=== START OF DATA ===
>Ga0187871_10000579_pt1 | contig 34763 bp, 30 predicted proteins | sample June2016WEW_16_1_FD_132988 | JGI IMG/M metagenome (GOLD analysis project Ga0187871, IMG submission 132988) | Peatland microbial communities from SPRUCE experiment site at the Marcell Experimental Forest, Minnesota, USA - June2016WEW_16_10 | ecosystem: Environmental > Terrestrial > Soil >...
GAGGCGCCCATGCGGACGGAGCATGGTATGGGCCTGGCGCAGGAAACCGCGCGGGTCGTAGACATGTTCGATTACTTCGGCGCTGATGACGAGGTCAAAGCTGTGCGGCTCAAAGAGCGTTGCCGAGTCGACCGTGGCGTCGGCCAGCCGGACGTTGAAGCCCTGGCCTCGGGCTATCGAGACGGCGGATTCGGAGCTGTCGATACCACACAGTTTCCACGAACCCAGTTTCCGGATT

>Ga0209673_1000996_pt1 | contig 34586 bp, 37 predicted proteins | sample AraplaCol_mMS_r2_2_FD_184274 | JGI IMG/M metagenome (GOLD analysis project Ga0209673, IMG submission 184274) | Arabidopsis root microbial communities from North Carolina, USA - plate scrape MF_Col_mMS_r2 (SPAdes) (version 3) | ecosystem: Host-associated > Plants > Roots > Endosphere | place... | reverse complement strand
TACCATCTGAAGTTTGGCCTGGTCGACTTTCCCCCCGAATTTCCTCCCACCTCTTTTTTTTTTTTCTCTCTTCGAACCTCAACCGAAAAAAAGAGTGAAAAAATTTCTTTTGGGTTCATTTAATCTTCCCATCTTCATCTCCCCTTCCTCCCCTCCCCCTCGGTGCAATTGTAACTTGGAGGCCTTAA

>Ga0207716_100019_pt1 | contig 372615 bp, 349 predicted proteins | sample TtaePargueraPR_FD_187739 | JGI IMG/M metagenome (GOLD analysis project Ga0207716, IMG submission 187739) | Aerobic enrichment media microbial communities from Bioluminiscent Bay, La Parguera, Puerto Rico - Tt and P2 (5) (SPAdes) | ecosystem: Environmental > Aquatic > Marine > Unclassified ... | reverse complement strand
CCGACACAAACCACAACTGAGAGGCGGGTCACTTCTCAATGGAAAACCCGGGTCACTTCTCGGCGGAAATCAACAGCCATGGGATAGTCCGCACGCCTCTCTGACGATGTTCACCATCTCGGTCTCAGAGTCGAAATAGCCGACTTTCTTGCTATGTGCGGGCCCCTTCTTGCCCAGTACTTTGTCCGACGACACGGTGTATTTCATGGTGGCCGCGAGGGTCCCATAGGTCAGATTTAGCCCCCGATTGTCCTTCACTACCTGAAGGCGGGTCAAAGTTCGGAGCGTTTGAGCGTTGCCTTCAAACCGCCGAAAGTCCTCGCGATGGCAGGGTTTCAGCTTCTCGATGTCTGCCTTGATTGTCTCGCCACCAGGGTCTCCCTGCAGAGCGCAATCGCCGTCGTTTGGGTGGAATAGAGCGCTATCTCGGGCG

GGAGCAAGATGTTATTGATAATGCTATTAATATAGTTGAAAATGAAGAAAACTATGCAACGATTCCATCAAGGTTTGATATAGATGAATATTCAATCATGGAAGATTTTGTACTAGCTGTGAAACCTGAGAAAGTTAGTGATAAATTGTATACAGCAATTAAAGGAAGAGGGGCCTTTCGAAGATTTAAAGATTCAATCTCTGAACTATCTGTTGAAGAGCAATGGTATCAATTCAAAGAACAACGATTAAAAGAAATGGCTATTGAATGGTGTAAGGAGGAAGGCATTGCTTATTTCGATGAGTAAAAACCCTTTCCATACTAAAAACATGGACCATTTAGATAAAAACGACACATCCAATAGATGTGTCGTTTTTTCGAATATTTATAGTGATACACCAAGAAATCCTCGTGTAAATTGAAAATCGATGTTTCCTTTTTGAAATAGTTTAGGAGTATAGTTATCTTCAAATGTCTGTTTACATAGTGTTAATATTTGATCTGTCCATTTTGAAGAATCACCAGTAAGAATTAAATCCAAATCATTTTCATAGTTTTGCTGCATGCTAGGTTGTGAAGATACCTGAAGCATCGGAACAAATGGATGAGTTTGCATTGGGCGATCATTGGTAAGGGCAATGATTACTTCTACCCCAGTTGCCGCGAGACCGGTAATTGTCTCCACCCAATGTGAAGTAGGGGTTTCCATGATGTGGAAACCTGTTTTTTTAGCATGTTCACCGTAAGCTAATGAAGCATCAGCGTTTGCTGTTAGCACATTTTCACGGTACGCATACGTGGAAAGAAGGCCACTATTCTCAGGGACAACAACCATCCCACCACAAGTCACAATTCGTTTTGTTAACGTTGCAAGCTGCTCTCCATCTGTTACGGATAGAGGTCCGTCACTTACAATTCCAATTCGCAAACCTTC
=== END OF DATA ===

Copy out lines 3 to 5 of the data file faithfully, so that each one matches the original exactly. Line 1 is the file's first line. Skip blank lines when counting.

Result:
>Ga0209673_1000996_pt1 | contig 34586 bp, 37 predicted proteins | sample AraplaCol_mMS_r2_2_FD_184274 | JGI IMG/M metagenome (GOLD analysis project Ga0209673, IMG submission 184274) | Arabidopsis root microbial communities from North Carolina, USA - plate scrape MF_Col_mMS_r2 (SPAdes) (version 3) | ecosystem: Host-associated > Plants > Roots > Endosphere | place... | reverse complement strand
TACCATCTGAAGTTTGGCCTGGTCGACTTTCCCCCCGAATTTCCTCCCACCTCTTTTTTTTTTTTCTCTCTTCGAACCTCAACCGAAAAAAAGAGTGAAAAAATTTCTTTTGGGTTCATTTAATCTTCCCATCTTCATCTCCCCTTCCTCCCCTCCCCCTCGGTGCAATTGTAACTTGGAGGCCTTAA

>Ga0207716_100019_pt1 | contig 372615 bp, 349 predicted proteins | sample TtaePargueraPR_FD_187739 | JGI IMG/M metagenome (GOLD analysis project Ga0207716, IMG submission 187739) | Aerobic enrichment media microbial communities from Bioluminiscent Bay, La Parguera, Puerto Rico - Tt and P2 (5) (SPAdes) | ecosystem: Environmental > Aquatic > Marine > Unclassified ... | reverse complement strand